Positive Impacts: food ; body parts are source of valuable material

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Connor, T. 2009. "Loxodonta cyclotis" (On-line), Animal Diversity Web. Accessed April 27, 2013 at http://animaldiversity.ummz.umich.edu/site/accounts/information/Loxodonta_cyclotis.html
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Associations

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African forest elephants are important dispersers of seeds through their consumption of fruit. Forest dates (Balanites wilsoniana) are considered elephant dependent because the seed germinates more successfully after passing through an elephant. The decline of elephant populations in West African rain forests in Upper Guinea is correlated with forest date population declines. African forest elephants are also responsible for creating and maintaining large clearings in the middle of rainforests in areas where they extract mineral salts from the soil or tear down vegetation as they eat and travel. These forest openings strongly affect forest tree regeneration and increase forest tree diversity, affecting many other organisms in that area. The paths and holes in the ground that they make as they travel are used by other smaller animals for shelter or become a source of drinking water. Because of their large impact on forest composition, African forest elephants might be considered a keystone species.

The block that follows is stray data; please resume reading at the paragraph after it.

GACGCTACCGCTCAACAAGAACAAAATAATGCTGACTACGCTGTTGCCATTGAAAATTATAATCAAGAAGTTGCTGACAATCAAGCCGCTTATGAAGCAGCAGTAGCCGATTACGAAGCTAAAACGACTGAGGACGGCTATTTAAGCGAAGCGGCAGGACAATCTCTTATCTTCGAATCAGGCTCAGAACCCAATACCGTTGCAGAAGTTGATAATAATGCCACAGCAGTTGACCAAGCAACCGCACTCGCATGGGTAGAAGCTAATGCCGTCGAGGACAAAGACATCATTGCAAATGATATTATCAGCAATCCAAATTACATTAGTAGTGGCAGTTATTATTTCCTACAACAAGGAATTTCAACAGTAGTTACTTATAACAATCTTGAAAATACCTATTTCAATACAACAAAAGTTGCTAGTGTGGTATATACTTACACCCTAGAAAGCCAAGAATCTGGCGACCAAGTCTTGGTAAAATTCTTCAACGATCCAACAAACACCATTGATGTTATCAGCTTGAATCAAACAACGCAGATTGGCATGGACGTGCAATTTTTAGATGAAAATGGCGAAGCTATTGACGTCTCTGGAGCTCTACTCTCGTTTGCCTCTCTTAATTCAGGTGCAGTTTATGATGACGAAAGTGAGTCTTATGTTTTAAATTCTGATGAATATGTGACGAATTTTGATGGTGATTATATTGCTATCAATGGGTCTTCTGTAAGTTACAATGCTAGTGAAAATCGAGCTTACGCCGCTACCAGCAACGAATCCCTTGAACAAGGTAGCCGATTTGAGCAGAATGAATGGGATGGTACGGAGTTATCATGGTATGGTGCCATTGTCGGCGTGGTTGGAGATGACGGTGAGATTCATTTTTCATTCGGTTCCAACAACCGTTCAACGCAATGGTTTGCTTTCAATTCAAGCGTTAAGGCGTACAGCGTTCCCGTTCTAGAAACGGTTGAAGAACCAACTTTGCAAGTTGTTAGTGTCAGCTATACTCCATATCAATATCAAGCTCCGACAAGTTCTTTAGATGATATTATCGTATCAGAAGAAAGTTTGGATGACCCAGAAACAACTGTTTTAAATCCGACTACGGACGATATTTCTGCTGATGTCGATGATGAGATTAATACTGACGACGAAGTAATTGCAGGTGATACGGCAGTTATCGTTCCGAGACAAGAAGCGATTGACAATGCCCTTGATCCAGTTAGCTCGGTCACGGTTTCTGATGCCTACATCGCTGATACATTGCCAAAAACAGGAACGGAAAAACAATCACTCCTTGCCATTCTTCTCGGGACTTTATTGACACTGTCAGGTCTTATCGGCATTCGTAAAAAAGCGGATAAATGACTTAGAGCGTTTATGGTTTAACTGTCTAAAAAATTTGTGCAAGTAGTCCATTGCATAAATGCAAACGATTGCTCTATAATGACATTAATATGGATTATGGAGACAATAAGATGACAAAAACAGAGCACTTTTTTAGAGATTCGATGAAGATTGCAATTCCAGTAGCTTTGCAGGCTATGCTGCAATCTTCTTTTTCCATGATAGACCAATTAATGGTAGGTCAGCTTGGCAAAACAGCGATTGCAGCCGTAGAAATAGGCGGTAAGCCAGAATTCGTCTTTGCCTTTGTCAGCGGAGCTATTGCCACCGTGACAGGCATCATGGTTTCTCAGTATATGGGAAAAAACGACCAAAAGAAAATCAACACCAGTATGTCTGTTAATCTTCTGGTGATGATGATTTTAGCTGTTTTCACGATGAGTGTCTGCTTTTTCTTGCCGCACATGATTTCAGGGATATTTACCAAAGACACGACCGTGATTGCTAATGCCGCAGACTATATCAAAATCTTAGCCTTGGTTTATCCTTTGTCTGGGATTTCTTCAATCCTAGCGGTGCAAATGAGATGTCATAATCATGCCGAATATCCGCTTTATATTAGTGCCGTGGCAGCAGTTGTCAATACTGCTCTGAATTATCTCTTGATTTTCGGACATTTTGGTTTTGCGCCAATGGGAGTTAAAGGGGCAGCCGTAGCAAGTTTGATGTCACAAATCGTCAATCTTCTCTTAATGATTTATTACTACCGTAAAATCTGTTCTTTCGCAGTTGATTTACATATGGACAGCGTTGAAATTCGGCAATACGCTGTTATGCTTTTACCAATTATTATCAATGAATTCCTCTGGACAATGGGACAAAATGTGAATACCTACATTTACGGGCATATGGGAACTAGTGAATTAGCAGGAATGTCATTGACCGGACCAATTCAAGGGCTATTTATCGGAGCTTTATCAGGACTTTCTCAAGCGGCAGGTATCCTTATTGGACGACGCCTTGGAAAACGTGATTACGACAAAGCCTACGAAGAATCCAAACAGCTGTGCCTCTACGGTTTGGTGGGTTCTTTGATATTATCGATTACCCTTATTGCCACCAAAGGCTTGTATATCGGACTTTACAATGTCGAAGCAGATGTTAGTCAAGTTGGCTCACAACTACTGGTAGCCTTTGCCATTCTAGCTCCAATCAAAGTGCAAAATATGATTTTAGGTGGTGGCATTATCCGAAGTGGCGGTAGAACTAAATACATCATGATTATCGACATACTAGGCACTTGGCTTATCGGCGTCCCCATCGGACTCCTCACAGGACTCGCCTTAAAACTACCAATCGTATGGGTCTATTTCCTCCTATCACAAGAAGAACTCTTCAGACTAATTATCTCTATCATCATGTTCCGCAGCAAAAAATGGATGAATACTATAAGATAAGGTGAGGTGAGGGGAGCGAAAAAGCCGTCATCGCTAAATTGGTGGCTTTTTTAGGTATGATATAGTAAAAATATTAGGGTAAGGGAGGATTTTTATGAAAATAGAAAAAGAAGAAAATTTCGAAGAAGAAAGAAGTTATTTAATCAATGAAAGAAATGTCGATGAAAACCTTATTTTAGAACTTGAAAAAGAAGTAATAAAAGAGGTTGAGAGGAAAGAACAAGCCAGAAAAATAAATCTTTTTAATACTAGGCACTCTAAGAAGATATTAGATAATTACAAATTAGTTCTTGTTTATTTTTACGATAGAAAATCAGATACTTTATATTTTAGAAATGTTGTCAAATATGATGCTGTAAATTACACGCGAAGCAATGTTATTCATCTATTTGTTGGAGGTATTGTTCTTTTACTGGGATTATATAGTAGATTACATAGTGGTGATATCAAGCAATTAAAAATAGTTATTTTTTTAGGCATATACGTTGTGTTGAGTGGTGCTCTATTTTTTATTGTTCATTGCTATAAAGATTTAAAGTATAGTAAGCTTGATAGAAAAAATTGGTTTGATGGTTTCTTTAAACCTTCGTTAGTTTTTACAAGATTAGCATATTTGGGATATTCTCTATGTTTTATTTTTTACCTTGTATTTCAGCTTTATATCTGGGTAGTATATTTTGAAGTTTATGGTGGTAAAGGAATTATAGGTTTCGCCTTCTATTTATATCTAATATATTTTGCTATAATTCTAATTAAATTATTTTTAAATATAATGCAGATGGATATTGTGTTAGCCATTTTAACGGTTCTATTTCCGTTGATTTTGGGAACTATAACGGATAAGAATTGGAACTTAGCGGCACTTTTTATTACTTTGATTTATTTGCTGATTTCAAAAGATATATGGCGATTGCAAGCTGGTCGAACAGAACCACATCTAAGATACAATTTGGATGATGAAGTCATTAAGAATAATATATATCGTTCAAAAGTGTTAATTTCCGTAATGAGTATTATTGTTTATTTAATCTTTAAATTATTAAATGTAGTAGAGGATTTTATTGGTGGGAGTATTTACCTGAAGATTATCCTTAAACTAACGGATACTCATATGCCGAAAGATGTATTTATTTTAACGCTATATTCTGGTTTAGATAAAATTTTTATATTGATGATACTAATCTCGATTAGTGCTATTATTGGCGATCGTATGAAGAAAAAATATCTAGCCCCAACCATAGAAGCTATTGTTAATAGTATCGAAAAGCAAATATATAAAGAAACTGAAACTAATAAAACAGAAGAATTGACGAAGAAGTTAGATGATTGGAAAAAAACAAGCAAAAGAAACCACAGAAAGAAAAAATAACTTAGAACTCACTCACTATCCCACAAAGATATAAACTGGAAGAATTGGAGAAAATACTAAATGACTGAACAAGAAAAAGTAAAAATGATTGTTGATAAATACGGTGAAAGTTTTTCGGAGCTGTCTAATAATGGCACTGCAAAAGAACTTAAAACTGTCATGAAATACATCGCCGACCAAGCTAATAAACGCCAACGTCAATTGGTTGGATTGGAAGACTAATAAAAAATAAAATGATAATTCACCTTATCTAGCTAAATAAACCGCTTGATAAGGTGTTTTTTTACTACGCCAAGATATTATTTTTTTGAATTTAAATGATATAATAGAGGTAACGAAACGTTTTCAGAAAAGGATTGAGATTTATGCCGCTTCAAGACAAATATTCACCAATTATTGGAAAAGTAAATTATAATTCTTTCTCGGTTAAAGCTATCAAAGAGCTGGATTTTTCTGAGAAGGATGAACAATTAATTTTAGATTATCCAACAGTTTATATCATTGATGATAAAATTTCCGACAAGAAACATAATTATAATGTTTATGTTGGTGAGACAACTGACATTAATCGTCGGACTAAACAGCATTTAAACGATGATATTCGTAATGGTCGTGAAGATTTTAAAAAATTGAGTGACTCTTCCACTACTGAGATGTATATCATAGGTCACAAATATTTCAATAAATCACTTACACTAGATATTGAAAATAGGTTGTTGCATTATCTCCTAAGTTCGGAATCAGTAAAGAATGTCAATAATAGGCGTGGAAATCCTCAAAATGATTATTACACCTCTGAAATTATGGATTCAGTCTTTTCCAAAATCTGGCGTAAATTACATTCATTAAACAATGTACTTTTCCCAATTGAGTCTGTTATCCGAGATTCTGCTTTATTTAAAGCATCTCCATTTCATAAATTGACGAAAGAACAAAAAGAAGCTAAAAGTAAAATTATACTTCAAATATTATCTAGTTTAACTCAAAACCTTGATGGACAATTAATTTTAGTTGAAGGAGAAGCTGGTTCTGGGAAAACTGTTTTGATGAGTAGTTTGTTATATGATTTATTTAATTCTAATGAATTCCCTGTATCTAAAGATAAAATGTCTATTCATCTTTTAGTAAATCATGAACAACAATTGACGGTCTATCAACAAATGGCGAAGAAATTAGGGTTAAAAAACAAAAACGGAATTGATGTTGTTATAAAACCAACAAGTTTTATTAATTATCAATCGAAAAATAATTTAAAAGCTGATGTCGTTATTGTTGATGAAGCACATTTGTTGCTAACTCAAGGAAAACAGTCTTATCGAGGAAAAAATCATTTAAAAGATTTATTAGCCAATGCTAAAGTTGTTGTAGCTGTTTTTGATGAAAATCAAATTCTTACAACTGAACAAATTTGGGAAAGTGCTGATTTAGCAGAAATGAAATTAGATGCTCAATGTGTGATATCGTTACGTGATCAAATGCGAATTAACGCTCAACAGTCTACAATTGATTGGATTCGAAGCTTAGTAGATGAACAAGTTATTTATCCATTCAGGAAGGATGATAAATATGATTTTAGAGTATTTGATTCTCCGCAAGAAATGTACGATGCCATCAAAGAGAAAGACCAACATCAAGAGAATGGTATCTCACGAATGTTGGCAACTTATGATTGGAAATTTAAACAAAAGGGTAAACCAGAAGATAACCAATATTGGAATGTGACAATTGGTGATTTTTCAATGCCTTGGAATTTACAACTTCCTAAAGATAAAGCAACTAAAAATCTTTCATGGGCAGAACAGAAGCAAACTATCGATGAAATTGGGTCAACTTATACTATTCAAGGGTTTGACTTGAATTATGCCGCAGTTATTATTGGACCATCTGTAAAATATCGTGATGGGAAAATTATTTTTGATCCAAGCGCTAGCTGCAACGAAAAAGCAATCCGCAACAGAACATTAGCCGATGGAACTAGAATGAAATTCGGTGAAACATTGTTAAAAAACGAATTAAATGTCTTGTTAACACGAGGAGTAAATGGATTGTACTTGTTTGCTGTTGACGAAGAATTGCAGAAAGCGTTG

Because African forest elephants were long-considered a subspecies of the inclusive African elephant species, Loxodonta africana, parasites for both species have not been sorted out. However, parasites recognized the inclusive species include: 2 species of trematodes, 32 species of nematodes, 21 species of ticks, 1 louse species, botflies, protozoans (Babesia), and blood-sucking flies in the family Anthomyidae.

Ecosystem Impact: disperses seeds; creates habitat; keystone species

Mutualist Species:

  • forest dates (Balanites wilsoniana)

Commensal/Parasitic Species:

  • trematodes (Trematoda)
  • nematodes (Nematoda)
  • ticks (Acari)
  • lice (Anoplura)
  • botflies (Cuterebra)
  • protozoans (Babesia)
  • blood-sucking flies (Anthomyidae)
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Connor, T. 2009. "Loxodonta cyclotis" (On-line), Animal Diversity Web. Accessed April 27, 2013 at http://animaldiversity.ummz.umich.edu/site/accounts/information/Loxodonta_cyclotis.html
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Trophic Strategy

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African forest elephants are herbivorous, their diet is composed mainly of fruit, leaves, bark, and twigs of rainforest trees. They consume a wide variety of fruit, including Antidesma vogelianum, Omphalocarpum species, Duboscia macrocarpa, Swartzia fistuloides, and Klainedoxa gabonensis. Tree species eaten include legumes such as Piptadeniastrum africanum, Petersianthus macrocarpus, and Pentaclethra eetveldeana. Diets vary regionally with available trees and fruits. African forest elephants supplement their herbivorous diet with minerals that they get by eating soil.

Plant Foods: leaves; wood, bark, or stems; seeds, grains, and nuts; fruit

Primary Diet: herbivore (Folivore , Frugivore , Lignivore)